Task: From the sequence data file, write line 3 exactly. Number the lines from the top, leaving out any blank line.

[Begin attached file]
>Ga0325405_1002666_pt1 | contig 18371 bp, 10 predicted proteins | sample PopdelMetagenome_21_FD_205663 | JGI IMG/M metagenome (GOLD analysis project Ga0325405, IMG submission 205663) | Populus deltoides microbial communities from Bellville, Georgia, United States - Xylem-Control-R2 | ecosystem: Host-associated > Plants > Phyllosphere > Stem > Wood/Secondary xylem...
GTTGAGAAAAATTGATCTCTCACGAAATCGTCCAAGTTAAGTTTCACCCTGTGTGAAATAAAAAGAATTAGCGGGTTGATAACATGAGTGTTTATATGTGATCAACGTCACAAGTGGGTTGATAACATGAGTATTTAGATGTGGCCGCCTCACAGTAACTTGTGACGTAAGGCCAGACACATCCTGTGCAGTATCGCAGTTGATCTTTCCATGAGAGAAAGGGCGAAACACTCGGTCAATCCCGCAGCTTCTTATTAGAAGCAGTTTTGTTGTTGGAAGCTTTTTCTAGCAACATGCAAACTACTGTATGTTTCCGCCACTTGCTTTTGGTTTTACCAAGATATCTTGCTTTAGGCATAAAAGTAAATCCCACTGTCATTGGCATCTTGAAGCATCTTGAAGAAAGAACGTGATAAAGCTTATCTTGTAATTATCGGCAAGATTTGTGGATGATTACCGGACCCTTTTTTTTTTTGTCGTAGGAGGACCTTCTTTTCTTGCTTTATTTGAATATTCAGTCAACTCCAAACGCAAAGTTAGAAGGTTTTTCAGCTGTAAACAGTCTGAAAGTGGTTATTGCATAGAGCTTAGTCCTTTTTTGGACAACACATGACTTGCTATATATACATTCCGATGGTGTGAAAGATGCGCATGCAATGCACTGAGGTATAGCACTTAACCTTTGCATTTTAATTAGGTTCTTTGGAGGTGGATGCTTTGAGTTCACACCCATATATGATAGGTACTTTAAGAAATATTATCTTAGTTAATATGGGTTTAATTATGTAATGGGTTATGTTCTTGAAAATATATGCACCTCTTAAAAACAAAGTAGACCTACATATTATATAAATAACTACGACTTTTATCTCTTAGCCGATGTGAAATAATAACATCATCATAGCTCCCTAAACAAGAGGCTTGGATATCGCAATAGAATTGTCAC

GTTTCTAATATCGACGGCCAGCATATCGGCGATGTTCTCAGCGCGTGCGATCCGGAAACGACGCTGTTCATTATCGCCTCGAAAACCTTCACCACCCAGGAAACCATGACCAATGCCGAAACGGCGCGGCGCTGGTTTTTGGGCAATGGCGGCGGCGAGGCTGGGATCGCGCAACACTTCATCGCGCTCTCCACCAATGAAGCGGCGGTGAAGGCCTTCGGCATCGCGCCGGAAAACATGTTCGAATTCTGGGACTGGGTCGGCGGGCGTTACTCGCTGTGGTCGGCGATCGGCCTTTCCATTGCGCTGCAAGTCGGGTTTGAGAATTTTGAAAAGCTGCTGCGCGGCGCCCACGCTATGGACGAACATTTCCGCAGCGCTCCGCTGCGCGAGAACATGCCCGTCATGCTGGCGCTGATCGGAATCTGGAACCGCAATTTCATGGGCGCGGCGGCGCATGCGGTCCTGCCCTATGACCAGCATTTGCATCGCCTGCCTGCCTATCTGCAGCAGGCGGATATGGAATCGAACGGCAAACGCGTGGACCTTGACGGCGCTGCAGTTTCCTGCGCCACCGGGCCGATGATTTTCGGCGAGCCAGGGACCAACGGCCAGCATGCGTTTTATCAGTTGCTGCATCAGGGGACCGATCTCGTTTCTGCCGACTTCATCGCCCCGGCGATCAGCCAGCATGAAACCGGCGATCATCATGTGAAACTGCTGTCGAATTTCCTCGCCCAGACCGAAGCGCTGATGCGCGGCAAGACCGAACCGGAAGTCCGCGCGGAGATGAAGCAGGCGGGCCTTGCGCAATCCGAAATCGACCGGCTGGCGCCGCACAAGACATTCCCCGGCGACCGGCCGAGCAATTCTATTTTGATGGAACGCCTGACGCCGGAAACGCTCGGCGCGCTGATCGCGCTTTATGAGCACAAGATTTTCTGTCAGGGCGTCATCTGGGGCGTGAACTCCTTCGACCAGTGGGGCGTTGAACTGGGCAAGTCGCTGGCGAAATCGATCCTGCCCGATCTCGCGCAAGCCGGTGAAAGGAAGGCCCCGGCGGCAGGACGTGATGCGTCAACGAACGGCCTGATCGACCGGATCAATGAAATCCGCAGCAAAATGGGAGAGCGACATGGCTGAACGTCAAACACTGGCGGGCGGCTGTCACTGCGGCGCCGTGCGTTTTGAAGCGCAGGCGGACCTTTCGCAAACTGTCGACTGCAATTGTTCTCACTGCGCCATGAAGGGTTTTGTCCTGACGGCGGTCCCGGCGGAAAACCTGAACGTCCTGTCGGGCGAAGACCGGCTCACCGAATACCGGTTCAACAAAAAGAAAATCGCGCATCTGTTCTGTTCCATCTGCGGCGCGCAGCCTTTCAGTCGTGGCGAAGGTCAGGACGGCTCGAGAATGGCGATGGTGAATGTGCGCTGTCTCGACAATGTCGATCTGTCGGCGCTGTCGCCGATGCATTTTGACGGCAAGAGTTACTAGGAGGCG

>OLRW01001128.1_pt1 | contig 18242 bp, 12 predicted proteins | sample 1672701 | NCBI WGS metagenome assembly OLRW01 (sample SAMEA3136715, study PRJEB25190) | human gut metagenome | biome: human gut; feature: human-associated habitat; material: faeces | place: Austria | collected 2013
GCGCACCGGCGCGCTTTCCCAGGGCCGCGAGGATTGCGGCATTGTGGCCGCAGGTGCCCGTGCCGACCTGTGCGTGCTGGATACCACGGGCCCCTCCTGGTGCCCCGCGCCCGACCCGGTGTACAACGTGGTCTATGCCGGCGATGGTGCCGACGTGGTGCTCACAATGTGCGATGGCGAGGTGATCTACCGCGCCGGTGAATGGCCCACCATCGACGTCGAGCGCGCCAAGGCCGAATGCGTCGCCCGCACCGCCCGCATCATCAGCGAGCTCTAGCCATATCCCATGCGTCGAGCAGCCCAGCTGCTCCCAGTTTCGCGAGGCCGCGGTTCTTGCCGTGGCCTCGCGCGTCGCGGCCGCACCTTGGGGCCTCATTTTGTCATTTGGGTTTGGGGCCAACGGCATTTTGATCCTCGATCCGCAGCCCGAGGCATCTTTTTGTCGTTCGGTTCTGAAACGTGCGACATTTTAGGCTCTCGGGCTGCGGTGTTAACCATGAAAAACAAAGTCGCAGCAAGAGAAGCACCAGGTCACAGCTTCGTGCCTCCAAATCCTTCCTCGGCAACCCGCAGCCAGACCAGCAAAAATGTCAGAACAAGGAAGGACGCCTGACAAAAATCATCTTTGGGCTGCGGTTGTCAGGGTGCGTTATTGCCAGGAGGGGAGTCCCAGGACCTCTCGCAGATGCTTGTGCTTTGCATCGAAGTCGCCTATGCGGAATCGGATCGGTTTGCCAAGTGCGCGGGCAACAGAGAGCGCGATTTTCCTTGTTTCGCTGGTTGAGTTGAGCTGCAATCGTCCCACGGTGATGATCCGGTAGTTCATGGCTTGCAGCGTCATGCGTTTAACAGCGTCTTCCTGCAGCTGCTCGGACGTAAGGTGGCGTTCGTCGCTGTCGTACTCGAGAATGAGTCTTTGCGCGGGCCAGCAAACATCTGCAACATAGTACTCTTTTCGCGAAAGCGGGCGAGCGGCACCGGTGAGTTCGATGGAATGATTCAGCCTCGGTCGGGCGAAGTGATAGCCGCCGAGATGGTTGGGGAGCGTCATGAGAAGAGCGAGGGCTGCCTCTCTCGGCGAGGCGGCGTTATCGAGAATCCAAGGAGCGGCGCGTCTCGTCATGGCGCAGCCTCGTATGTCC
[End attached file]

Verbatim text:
GTTTCTAATATCGACGGCCAGCATATCGGCGATGTTCTCAGCGCGTGCGATCCGGAAACGACGCTGTTCATTATCGCCTCGAAAACCTTCACCACCCAGGAAACCATGACCAATGCCGAAACGGCGCGGCGCTGGTTTTTGGGCAATGGCGGCGGCGAGGCTGGGATCGCGCAACACTTCATCGCGCTCTCCACCAATGAAGCGGCGGTGAAGGCCTTCGGCATCGCGCCGGAAAACATGTTCGAATTCTGGGACTGGGTCGGCGGGCGTTACTCGCTGTGGTCGGCGATCGGCCTTTCCATTGCGCTGCAAGTCGGGTTTGAGAATTTTGAAAAGCTGCTGCGCGGCGCCCACGCTATGGACGAACATTTCCGCAGCGCTCCGCTGCGCGAGAACATGCCCGTCATGCTGGCGCTGATCGGAATCTGGAACCGCAATTTCATGGGCGCGGCGGCGCATGCGGTCCTGCCCTATGACCAGCATTTGCATCGCCTGCCTGCCTATCTGCAGCAGGCGGATATGGAATCGAACGGCAAACGCGTGGACCTTGACGGCGCTGCAGTTTCCTGCGCCACCGGGCCGATGATTTTCGGCGAGCCAGGGACCAACGGCCAGCATGCGTTTTATCAGTTGCTGCATCAGGGGACCGATCTCGTTTCTGCCGACTTCATCGCCCCGGCGATCAGCCAGCATGAAACCGGCGATCATCATGTGAAACTGCTGTCGAATTTCCTCGCCCAGACCGAAGCGCTGATGCGCGGCAAGACCGAACCGGAAGTCCGCGCGGAGATGAAGCAGGCGGGCCTTGCGCAATCCGAAATCGACCGGCTGGCGCCGCACAAGACATTCCCCGGCGACCGGCCGAGCAATTCTATTTTGATGGAACGCCTGACGCCGGAAACGCTCGGCGCGCTGATCGCGCTTTATGAGCACAAGATTTTCTGTCAGGGCGTCATCTGGGGCGTGAACTCCTTCGACCAGTGGGGCGTTGAACTGGGCAAGTCGCTGGCGAAATCGATCCTGCCCGATCTCGCGCAAGCCGGTGAAAGGAAGGCCCCGGCGGCAGGACGTGATGCGTCAACGAACGGCCTGATCGACCGGATCAATGAAATCCGCAGCAAAATGGGAGAGCGACATGGCTGAACGTCAAACACTGGCGGGCGGCTGTCACTGCGGCGCCGTGCGTTTTGAAGCGCAGGCGGACCTTTCGCAAACTGTCGACTGCAATTGTTCTCACTGCGCCATGAAGGGTTTTGTCCTGACGGCGGTCCCGGCGGAAAACCTGAACGTCCTGTCGGGCGAAGACCGGCTCACCGAATACCGGTTCAACAAAAAGAAAATCGCGCATCTGTTCTGTTCCATCTGCGGCGCGCAGCCTTTCAGTCGTGGCGAAGGTCAGGACGGCTCGAGAATGGCGATGGTGAATGTGCGCTGTCTCGACAATGTCGATCTGTCGGCGCTGTCGCCGATGCATTTTGACGGCAAGAGTTACTAGGAGGCG